“Architecture” is itself a wide topic, which is actually amazing, but what is more amazing is that if we take only one city, its architectural background is also so vast that we need a really deep study to know about it whole. India is one the country which is famous for its vast diversity in architecture. Its historical impact, as well as geographic impact, make its history of architecture so vast and diverse.
One of the Indian cities is Mumbai. It was earlier known as Bombay. It is the commercial capital of India, a fabled fast-paced life, and a place where we can find a variety of architecture. It has a core witness to the city’s flourishing, business raising, and the growing Indian film industry. The city consists of Gothic Revival, Indo-Saracenic, Art Deco, and other contemporary styles mainly. It has lots of architectural gems. Its architectural features include a variety of European influences such as German gables, Dutch roofs, Swiss timbering, Romance arches, Tudor casements, and traditional Indian features. It has the second largest number of Art deco Buildings and it has the largest number of skyscrapers in India. Mumbai has heritage spaces like the Chhatrapati Shivaji Terminus and the Elephanta Caves and lots of other buildings.
Mumbai has a vast history throughout the centuries. Lots of other things happened in the 18th century which are notable. By the end of the 17th century, there was a territorial dispute in Bombay (now Mumbai) and it had developed an important local port. In 1715, Charles Boone was elected as the Governor of Bombay and he implemented the plan of fortification of the island. Walls were built from Dongri in the north to Mendham’s point in the south as well as established a force of Marines and constructed St. Thomas’ Church, within the fort. By 1728, Mayor’s Court was established in the town and in the same year the first reclamation was started. In 1735, building of the shipbuilding industry was also started. Wadia is the first dock built in Bombay. By the middle of the 18th-century Bhandaris from Chaul, Vanjaras from the Ghats, slaves from Madagascar, Bhatias, Banias, Shenvi Brahmins, goldsmiths, ironsmiths, and weavers from Gujarat migrated to Bombay. In 1737, Maratha Baji Rao captured Salsette from the Portuguese which forced the British to push settlements within the fort walls of the city. After new building rules were set up in 1748, many houses were demolished. Bombay dock was also built in 1750. By 1769, Fort George was built on the site of the Dongri Fort, and also in the next year, the Mazagaon docks were built. In 1772 an order was promulgated to segregate Indian and English houses. They are within and outside the Fort. A lot more important development came five years later.
Bombay’s architecture can be presented through the British in the 18th century as British control of Bombay was confirmed by this time. By this time citing planning had been started. There was height restriction placed over buildings as well as roads were built at right angles to each other and also segregation was enforced. In this period, a small town controlled by panchayats was set up. At the end of the 18th century, a regular civil administration was put in place. By the end of the 18th century, a court was made in 1794.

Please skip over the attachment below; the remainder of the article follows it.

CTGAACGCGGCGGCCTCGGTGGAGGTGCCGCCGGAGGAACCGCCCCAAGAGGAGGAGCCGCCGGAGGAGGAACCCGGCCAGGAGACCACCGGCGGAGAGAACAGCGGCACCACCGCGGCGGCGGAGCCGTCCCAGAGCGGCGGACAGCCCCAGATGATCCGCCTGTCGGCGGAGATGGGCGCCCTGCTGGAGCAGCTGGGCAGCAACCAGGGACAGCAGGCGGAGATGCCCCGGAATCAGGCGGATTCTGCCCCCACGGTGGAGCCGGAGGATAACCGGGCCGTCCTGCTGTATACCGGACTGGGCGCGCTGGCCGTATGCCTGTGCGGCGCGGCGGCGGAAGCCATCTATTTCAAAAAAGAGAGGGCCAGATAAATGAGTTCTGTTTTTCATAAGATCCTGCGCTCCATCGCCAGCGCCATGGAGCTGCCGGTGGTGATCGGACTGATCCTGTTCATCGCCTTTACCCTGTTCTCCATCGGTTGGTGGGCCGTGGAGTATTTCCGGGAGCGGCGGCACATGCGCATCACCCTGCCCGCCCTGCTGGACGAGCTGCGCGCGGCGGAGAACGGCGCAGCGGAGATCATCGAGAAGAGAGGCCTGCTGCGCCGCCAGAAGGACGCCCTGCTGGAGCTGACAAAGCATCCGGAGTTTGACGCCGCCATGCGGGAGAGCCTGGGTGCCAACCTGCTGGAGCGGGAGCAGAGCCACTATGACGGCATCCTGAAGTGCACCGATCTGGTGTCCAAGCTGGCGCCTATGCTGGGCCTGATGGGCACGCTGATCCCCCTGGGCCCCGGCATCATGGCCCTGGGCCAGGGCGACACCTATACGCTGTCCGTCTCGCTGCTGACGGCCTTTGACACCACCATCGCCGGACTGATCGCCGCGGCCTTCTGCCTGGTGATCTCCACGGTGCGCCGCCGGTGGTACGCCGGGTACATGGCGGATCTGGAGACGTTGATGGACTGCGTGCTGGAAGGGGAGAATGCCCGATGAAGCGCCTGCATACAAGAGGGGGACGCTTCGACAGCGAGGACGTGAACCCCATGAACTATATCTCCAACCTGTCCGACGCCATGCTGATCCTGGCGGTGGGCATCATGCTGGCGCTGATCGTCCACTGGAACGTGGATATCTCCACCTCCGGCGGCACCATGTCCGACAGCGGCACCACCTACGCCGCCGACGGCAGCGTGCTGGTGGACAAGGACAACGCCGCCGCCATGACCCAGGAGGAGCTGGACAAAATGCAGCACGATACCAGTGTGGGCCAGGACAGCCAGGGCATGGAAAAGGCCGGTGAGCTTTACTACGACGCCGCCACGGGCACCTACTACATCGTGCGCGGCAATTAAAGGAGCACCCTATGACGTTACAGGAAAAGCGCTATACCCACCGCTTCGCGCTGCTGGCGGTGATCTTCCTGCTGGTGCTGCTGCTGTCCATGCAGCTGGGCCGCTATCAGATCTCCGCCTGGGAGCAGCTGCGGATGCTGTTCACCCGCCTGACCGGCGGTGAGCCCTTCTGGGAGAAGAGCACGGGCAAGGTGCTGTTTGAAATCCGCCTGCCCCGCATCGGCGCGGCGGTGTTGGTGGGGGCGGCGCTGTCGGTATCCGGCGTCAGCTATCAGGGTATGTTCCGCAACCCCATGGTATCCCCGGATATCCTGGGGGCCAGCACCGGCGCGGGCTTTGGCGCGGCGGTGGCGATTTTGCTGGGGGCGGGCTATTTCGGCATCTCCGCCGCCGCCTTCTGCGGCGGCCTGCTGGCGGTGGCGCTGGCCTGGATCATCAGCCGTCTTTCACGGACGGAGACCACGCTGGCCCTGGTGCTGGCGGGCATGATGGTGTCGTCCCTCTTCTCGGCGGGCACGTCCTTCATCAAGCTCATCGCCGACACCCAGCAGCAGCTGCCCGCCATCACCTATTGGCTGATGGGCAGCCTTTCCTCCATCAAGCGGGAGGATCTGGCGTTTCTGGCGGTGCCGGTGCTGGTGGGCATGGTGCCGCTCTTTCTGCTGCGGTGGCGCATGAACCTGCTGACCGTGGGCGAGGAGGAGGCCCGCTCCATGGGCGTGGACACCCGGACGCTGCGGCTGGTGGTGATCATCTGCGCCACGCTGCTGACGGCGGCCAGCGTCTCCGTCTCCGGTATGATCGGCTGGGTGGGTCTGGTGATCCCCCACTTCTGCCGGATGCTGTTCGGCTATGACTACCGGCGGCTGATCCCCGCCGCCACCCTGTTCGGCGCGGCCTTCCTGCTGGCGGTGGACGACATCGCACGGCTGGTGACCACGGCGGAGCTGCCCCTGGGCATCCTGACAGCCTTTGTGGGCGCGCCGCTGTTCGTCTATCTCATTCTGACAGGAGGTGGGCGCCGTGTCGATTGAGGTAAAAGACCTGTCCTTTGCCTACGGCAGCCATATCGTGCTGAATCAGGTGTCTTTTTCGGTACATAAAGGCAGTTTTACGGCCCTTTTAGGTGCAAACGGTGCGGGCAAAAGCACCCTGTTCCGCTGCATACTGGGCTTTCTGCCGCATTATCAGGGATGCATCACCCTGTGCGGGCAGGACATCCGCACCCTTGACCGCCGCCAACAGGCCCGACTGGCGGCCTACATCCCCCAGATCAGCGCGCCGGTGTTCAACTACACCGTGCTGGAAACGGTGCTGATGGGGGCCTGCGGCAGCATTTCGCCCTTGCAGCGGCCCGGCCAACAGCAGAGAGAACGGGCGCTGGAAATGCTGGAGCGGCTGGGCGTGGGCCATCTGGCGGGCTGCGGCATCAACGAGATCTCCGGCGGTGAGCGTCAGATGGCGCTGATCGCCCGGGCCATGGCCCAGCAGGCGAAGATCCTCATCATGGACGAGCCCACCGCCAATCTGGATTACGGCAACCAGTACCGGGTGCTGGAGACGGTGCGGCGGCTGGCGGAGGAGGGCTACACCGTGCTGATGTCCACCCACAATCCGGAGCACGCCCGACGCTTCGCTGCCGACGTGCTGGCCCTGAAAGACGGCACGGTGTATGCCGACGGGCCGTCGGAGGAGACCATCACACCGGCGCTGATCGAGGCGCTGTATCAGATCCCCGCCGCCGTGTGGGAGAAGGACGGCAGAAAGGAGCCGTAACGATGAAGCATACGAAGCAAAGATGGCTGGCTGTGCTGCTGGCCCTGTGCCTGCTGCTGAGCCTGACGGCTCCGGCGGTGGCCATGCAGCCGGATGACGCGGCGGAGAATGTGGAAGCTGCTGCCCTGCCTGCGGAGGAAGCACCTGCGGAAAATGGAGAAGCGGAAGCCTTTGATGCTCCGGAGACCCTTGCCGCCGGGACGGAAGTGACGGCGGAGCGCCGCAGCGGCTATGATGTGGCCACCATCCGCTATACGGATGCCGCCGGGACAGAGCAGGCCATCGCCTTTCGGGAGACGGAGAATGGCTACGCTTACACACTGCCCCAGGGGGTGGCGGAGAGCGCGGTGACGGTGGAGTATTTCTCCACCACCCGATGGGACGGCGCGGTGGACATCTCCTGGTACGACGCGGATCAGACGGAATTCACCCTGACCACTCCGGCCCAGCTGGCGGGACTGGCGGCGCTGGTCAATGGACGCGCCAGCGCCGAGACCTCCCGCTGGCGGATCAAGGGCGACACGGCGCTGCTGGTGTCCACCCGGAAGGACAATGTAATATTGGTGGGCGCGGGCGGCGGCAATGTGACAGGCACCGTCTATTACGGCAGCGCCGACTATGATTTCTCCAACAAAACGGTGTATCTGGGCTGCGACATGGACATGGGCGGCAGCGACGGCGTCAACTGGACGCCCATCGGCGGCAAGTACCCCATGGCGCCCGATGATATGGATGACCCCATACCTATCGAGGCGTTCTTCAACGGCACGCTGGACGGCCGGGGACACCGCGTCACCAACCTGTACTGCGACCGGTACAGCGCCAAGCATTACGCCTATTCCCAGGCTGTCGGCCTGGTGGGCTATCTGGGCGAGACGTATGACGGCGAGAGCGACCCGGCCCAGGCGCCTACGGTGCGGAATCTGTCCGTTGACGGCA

One of the examples of 18th century Mumbai architecture is Wilson College. It is a college founded by Rev John Wilson located in South Mumbai. The whole building is a very fine example of Gothic Architecture built in the 18th century.
Another example of this time is Chhatrapati Shivaji Terminus, formerly known as Victoria Terminus. It is also an 18th-century building following Gothic Revival architecture. Remarkably pointed arches, wood carvings, balustrades, ornamental metal, inscriptions, and ironworks were used to enhance the building.
Mumbai no doubt has a vast kind of architecture. Throughout the century this place has seen a variety of changes from early Indian architecture to Gothic architecture to Gothic revival to Art Deco. All of them are here in one place. During the 18th century, this place was under British control; so we can see more of these styles in architectural buildings constructed at this particular time. Several of the previous structures also influenced the newer structures of that time. The development of architectural style didn’t stop after the 18th century, and there was more and more development in this city during the 19th and 20th centuries.
As India is a developing country and as Mumbai is the business capital, it is also growing rapidly, and it is really important to know about the past to build our future. So, for a developing city like this, we should know deeply about the history.
- Petracco .S. (2012). Mumbai Architecture – A Travelers’ Walk Into History. https://www.travelguideline.net/mumbai-architecture-a-travellers-walk-into-history.html
- Raghavan .C (2020). Mumbai. https://www.britannica.com/place/Mumbai
- Theory. (2000). Mumbai Pages. https://theory.tifr.res.in/bombay/history/c18.html